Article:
Wynwood Parlor Truck Brings Custom Ice-Cream Sandwiches to Miami | Miami New Times


Wynwood Parlor Brings Custom Ice-Cream Sandwiches to Miami

About a year ago, Laurence McMillon's 19-year-old son, Kelton, toyed with the idea of joining the Air Force. But McMillion, who works at the Adrienne Arsht Center, said,  "Let's start a business instead." "I basically said "Let's look at things we can do here to start something together,"" remembers McMillion. "I...
Share this:
About a year ago, Laurence McMillon's 19-year-old son, Kelton, toyed with the idea of joining the Air Force. But McMillon, who works at the Adrienne Arsht Center, said,  "Let's start a business instead."

"I basically said, 'Let's look at things we can do here to start something together,'" McMillon remembers. "I thought it would give him an opportunity to stay."

The father-son team is behind Wynwood Parlor, a purple graffiti-painted food truck stocked with custom ice-cream sandwiches ($4.50-$5). The concept officially launched May 22 at Miami Flea, and a brick-and-mortar location is in the works. McMillon says he hopes to open by December 2017. In July, Wynwood Parlor will also begin delivering its ice-cream sandwiches to South Beach.

"We're looking at opening a small space somewhere in Wynwood near the edge of North Miami Avenue," McMillon says. "But the mobile truck gives us an opportunity to be closer to where the activity is."

In the meantime, find the McMillons' mural-clad shop on wheels rolling throughout Wynwood on weekends, brimming with homemade cookies, brownies, and waffles waiting to be kicked up with a variety of ice-cream flavors and toppings.

The truck, which was hand-painted by street artist Nicole Salgar, holds eight cookies ($1.50-$2), such as chocolate chip, red velvet, s'mores, and rocky road. Ice-cream flavors ($2.50-$4) include vanilla, cookies 'n' cream, and salty caramel. Toppings — or as McMillon likes to say, "roll-ons" — combine everything from almond chips to Fruity Pebbles. There's cookie crumble too, made from the shop's handmade cookies. 

McMillon rents a commercial kitchen, where most of the ice-cream sandwich ingredients, from cookies, waffles, and salty caramel cream, are made. 

"The Cookie Monster is one of our five signature sandwiches," he says. "It takes a s'mores cookie, tops it with cookies 'n' cream ice cream, and rolls it in Oreo cookie crumble. We have a breakfast sandwich too, which uses an oatmeal-raisin cookie with coffee ice cream."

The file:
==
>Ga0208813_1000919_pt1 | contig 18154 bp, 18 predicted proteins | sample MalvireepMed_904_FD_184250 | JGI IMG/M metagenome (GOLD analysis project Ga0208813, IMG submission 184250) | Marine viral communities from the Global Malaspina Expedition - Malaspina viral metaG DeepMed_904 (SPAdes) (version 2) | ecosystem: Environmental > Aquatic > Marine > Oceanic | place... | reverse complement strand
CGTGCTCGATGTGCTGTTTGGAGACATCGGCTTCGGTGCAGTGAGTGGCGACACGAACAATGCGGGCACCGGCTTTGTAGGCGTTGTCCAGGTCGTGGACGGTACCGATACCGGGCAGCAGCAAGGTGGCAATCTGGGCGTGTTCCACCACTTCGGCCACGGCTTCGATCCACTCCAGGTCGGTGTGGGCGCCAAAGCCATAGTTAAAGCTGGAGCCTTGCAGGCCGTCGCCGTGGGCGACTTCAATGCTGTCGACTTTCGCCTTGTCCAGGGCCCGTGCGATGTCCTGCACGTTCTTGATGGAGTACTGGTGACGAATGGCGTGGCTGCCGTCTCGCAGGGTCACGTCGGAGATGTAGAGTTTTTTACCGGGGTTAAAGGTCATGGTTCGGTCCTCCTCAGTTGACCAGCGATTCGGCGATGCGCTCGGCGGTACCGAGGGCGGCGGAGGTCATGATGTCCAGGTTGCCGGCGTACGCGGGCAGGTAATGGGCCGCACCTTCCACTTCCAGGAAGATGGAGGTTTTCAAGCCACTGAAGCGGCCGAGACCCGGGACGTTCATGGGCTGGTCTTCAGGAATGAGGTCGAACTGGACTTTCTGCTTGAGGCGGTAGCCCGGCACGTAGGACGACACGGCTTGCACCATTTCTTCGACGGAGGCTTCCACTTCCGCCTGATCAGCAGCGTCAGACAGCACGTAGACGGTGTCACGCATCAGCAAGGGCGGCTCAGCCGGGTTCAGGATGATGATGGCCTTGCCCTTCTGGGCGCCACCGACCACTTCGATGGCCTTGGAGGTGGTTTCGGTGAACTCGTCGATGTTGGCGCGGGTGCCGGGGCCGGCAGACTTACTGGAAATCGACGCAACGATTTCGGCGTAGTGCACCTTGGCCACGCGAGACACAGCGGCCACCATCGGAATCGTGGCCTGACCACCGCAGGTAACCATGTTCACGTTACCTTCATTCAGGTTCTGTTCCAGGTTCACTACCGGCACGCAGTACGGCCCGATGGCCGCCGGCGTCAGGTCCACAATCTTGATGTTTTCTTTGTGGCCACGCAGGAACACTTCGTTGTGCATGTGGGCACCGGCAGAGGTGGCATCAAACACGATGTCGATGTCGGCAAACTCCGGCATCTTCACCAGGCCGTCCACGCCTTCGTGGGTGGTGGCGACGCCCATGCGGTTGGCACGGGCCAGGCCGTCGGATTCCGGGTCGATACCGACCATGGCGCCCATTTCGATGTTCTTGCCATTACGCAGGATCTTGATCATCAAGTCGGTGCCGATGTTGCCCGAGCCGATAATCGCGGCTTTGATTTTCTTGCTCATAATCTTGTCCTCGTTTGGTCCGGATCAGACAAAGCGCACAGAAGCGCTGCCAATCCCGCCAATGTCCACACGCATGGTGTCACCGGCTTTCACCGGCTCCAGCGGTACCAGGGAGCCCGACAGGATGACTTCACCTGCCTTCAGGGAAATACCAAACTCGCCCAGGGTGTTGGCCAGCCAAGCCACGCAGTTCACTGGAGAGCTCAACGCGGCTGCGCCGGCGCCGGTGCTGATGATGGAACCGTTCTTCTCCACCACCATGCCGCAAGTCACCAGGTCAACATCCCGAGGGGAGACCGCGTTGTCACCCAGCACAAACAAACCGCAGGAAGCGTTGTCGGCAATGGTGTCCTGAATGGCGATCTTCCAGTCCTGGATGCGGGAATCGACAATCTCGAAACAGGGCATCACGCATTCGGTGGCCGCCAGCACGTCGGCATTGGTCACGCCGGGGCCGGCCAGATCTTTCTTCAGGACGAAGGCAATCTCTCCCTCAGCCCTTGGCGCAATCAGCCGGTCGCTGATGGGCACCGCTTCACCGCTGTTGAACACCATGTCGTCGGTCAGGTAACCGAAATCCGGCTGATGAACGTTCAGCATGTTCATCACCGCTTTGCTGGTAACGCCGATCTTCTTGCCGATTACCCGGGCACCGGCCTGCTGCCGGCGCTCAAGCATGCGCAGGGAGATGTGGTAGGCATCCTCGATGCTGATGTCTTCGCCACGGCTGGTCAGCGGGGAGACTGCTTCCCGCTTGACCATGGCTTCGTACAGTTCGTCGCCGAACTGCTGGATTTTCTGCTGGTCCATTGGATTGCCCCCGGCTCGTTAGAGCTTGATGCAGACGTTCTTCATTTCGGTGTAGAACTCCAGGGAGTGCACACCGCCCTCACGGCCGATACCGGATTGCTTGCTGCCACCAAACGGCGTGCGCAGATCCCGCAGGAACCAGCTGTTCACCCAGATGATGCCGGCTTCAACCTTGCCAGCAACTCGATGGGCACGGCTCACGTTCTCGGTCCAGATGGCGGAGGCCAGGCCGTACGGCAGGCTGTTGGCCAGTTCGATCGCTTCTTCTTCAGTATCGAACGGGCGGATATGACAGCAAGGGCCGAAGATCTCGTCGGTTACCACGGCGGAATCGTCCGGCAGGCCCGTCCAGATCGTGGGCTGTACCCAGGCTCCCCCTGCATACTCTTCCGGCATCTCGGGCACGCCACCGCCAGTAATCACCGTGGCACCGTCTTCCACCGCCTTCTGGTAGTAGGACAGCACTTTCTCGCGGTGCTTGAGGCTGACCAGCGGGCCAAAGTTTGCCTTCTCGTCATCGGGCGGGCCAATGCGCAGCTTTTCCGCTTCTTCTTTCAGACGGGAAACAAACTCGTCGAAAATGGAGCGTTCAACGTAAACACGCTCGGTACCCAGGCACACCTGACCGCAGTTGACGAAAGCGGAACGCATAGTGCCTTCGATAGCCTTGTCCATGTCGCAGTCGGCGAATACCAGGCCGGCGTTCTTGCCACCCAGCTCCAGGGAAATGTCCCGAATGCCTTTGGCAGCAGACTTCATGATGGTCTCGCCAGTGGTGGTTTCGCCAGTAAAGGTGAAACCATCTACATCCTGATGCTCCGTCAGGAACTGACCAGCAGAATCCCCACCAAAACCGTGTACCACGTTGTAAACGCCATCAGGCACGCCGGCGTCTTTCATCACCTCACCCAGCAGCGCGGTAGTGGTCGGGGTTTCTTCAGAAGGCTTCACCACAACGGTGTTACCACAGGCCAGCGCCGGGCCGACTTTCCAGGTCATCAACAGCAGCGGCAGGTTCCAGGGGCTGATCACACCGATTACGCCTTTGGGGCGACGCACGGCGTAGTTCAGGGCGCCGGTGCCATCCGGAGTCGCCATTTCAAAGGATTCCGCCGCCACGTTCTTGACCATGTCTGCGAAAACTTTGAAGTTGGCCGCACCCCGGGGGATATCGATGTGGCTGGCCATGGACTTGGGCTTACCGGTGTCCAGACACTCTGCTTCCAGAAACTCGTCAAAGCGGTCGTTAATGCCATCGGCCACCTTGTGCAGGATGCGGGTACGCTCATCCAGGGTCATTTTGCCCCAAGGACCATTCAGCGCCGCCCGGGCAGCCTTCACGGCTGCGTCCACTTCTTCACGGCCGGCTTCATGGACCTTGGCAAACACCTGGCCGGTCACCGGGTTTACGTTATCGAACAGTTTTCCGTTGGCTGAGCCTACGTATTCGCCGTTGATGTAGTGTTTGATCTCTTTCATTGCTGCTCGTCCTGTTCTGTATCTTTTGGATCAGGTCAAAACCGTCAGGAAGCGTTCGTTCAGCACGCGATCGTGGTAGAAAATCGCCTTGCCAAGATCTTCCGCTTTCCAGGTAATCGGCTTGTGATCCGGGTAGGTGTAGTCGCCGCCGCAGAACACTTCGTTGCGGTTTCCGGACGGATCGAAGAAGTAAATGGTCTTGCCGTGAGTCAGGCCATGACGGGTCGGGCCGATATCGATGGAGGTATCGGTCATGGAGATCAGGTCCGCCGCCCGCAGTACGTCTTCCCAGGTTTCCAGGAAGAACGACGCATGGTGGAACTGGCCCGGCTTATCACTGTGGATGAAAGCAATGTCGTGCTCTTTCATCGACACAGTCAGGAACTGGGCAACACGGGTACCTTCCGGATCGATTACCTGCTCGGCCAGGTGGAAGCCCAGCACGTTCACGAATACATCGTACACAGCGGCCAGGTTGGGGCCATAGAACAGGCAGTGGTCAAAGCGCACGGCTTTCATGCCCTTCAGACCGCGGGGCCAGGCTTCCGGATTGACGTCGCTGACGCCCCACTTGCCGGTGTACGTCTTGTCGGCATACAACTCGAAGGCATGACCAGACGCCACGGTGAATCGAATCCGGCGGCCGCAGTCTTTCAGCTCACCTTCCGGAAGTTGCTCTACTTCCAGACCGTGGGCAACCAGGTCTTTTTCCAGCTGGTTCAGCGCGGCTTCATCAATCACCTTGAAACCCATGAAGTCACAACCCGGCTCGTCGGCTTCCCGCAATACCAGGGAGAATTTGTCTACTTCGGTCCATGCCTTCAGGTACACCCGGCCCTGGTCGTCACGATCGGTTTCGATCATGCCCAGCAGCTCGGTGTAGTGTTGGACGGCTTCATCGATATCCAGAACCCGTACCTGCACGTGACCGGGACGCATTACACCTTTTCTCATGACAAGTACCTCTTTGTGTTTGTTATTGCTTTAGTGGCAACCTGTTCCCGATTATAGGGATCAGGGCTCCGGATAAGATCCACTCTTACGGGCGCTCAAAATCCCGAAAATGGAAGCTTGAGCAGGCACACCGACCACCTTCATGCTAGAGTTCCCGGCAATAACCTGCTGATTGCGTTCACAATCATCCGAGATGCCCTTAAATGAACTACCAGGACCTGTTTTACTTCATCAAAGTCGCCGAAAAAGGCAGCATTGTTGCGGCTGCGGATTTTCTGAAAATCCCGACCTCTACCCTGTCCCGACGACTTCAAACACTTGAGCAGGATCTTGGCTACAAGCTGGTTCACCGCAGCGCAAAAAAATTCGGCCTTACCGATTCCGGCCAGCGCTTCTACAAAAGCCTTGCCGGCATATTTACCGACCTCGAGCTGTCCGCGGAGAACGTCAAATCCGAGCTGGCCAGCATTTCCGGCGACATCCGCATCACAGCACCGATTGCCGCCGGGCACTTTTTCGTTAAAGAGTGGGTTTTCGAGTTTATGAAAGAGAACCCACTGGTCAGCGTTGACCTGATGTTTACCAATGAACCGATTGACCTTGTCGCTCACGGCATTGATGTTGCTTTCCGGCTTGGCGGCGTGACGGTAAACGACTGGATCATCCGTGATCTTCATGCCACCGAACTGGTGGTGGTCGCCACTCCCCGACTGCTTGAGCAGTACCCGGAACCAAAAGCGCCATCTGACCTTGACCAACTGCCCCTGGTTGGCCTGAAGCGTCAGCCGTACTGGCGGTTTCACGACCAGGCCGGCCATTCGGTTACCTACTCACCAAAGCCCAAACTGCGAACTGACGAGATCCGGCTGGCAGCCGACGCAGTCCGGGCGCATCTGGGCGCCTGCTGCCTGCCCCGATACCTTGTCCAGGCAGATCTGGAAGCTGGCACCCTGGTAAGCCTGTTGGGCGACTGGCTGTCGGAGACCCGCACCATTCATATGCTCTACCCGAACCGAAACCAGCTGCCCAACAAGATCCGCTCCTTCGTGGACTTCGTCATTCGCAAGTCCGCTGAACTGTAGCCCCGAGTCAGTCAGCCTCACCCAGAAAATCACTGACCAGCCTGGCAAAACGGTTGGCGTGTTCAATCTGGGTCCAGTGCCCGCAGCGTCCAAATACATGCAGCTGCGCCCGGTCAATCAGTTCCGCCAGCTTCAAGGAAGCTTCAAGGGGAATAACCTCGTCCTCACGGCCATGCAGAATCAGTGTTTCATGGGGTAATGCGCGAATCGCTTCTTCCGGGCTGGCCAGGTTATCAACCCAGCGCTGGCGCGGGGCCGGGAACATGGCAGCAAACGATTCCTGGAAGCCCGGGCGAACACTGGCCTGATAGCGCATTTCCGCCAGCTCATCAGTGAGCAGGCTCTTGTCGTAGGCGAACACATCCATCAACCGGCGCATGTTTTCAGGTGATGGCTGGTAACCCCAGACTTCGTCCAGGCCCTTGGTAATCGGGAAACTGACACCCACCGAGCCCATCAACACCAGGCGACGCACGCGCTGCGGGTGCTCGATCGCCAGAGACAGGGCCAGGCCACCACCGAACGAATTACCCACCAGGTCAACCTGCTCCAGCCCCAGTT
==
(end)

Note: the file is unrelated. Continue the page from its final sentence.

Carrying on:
The truck also sells Panther Coffee, and coffee float tops Panther's signature brew with a scoop of ice cream. "I love Wynwood and the movement going on around it," McMillon says. "It has become such a different part of Miami in addition to the Beach. Miami is evolving into all of these different segments, and it's cool to watch the city grow."

Aside from working at Wynwood Parlor, McMillon spends most of his time at the Adrienne Arsht Center, where he is the general food and beverage manager. He doesn't do well with free time. "Staying busy is something I'm into," he says. "And the foodie movement here has been really encouraging and welcoming. It's really cool to be involved in something that's building momentum overall."

This past November, McMillon and his son won second place in A&Eats, a local competition searching for a new and innovative restaurant concept to open in Miami. Through the Arts & Entertainment District and the New Tropic, the two were given a year of rent-free restaurant space inside downtown's Filling Station Lofts.

Their winning concept is called Art & Craft, where a café meets a craft cocktail, wine bar, and visual art gallery. McMillon describes it as a place where street art meets street food, with a diverse list of cocktails and brews. The menu offers inventive takes on traditional comfort foods, including plates such as chipotle barbecue pork sliders with peach cornbread muffins.

"Things have been progressing, just slowly. But overall, this was all sort of a natural progression. Because opening is a year or two off, Wynwood Parlor gives us an opportunity to plant roots in the meantime," McMillon says.

"Though it may take a little longer than we all would have hoped, it gives us an opportunity to work on Wynwood Parlor. We can see what people like and personally touch people. There's something to be said about experiencing the food scene and being a part of it."

"It also gives my son an opportunity to be an entrepreneur," he adds. "I grew up in the business, and now so is he."

Wynwood Parlor
In Wynwood Friday through Sunday. For the weekend's operating schedule, visit wynwoodparlor.com or call 305-814-6457. 

Follow Clarissa Buch on Instagram and Twitter
KEEP NEW TIMES FREE... Since we started New Times, it has been defined as the free, independent voice of Miami, and we'd like to keep it that way. With local media under siege, it's more important than ever for us to rally support behind funding our local journalism. You can help by participating in our "I Support" program, allowing us to keep offering readers access to our incisive coverage of local news, food and culture with no paywalls. Make a one-time donation today for as little as $1.